After being signed into law by the Governor in May, the purchasing and audit reforms went into effect on July 1st.  The new Code of Ethics will be on the ballot in a referendum on November 3rd.  A brief summary of the new legislation follows:

Purchasing reforms: Purchasing rules will continue to be written by the CEO, but now must be approved by the BOC before going into effect.  Formal sealed bids will be required for all purchases exceeding $50,000.  The BOC must approve all purchases exceeding $100,000, as well as all purchases from vendors who have more than one contract with the county.  Subdividing contracts or subcontracts for the purpose of avoiding BOC approval will result in the contracts being void, and the contractor being subject to debarment from further contracting with the county.   All purchasing contracts must be published on the county website within 30 days of approval.

Independent Internal Audit: A credentialed oversight committee is now being selected which will interview candidates for the position of Independent Internal Auditor, and will recommend 2-3 qualified individuals to the BOC for approval.   The appointment of the auditor must be made by the BOC within 30 days of receipt of the nominations, or the oversight committee will make the appointment for them.  The qualifications for the position are exacting and, once selected, the auditor and his/her office will be entirely independent of control by any other county official.  The auditor is charged with performing both financial and performance audits, and has subpoena power.  The auditor shall make annual reports to the audit oversight committee, the CEO and the BOC, and the report will be published on the county website in a retrievable fashion within 10 days of submission to the commission.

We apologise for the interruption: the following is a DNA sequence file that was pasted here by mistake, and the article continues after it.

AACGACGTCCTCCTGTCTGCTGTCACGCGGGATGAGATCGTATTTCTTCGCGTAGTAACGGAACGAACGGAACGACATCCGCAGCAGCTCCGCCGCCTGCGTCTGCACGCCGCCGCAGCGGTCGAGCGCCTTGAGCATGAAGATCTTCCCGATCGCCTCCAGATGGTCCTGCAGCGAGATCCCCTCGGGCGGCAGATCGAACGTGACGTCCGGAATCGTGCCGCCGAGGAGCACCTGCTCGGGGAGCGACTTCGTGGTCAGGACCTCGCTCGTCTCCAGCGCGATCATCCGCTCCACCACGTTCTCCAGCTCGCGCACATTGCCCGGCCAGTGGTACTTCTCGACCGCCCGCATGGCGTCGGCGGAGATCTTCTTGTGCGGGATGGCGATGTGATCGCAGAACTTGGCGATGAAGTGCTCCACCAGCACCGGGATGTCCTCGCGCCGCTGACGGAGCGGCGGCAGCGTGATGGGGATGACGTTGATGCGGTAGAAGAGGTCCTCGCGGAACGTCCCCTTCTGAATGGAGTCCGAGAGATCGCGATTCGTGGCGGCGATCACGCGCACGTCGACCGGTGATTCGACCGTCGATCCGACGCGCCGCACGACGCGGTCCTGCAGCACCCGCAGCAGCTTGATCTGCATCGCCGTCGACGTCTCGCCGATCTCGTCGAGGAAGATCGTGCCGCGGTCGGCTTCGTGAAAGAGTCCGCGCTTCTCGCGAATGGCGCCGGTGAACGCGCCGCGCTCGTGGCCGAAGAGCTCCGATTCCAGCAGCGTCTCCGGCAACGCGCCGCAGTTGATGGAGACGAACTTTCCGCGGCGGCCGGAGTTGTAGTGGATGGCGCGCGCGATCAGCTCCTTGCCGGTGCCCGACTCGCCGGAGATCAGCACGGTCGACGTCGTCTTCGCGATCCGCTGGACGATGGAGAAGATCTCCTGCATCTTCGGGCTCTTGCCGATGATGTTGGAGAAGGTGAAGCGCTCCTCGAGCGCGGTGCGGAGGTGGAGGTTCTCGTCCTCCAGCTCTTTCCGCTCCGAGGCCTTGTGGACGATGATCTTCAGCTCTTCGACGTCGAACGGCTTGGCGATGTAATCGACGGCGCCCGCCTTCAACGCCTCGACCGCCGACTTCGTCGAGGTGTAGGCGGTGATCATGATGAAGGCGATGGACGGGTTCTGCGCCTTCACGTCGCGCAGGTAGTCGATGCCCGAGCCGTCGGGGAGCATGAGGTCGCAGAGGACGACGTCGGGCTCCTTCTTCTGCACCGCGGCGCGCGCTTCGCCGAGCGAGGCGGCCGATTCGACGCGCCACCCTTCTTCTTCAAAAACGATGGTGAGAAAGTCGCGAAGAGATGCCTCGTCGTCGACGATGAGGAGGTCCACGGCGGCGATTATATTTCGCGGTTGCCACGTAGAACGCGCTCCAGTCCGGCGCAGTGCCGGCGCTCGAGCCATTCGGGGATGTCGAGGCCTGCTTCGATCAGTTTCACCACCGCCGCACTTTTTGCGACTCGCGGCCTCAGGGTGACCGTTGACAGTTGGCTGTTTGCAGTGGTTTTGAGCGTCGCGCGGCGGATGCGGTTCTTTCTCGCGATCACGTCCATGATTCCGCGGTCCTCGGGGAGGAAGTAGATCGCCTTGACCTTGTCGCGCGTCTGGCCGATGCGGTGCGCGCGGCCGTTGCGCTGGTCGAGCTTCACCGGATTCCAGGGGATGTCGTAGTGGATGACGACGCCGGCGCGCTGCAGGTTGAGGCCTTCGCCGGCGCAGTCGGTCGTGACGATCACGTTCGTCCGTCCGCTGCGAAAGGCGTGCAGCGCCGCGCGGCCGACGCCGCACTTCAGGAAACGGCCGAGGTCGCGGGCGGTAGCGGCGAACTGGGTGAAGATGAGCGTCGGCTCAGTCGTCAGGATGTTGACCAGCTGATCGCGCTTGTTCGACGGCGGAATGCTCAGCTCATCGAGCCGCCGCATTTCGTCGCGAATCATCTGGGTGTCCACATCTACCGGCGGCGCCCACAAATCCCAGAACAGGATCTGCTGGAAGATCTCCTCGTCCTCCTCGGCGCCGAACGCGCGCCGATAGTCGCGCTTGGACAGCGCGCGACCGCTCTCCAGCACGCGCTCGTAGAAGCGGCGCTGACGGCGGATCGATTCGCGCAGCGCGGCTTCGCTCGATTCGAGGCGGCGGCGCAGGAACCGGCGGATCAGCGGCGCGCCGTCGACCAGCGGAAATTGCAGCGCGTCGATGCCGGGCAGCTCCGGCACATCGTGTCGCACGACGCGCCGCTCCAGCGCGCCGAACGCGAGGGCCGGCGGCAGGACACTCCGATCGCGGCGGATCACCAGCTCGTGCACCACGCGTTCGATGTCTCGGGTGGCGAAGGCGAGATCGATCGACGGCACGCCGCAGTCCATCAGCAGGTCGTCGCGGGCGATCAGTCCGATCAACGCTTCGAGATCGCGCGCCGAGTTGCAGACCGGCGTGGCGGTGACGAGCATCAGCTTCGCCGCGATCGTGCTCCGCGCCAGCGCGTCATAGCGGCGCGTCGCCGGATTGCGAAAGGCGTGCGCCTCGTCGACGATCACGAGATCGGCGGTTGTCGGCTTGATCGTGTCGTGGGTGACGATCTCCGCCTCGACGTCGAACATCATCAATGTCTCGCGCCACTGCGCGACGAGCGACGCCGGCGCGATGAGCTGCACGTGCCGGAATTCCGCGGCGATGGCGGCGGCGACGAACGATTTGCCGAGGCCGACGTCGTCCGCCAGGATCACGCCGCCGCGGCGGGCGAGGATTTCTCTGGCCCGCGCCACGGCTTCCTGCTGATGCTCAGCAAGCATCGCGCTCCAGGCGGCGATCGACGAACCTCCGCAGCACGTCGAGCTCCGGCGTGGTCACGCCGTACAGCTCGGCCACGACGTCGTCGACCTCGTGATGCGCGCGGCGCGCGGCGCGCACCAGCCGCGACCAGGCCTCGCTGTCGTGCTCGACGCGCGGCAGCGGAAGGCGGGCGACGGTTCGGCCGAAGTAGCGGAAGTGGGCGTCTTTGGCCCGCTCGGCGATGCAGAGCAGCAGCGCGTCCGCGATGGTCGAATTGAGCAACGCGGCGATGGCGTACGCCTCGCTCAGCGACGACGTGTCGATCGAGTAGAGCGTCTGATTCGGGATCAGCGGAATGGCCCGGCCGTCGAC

• The Code of Ethics has been entirely rewritten, and is now consistent with national guidelines for local legislation.  The board of ethics is completely independent and not subject to the control of any other officials, departments or agencies of county government.  The seven members of the board will serve staggered 3-year terms and will be appointed by independent organizations, including the DeKalb County Bar Association, Chamber of Commerce,  legislative delegation, probate court judge, chief judge of the superior court, a committee of the six major colleges and universities in DeKalb, and Leadership DeKalb.  There are time limits on the appointments, and the members must be residents of DeKalb County and meet certain standards for service on the board that will ensure that there are no conflicts of interest.
  • The list of persons subject to the jurisdiction of the code of ethics has been greatly expanded to cover not only commissioners and the CEO,  but also all appointed officials, employees and contractors with the county, whether paid or unpaid.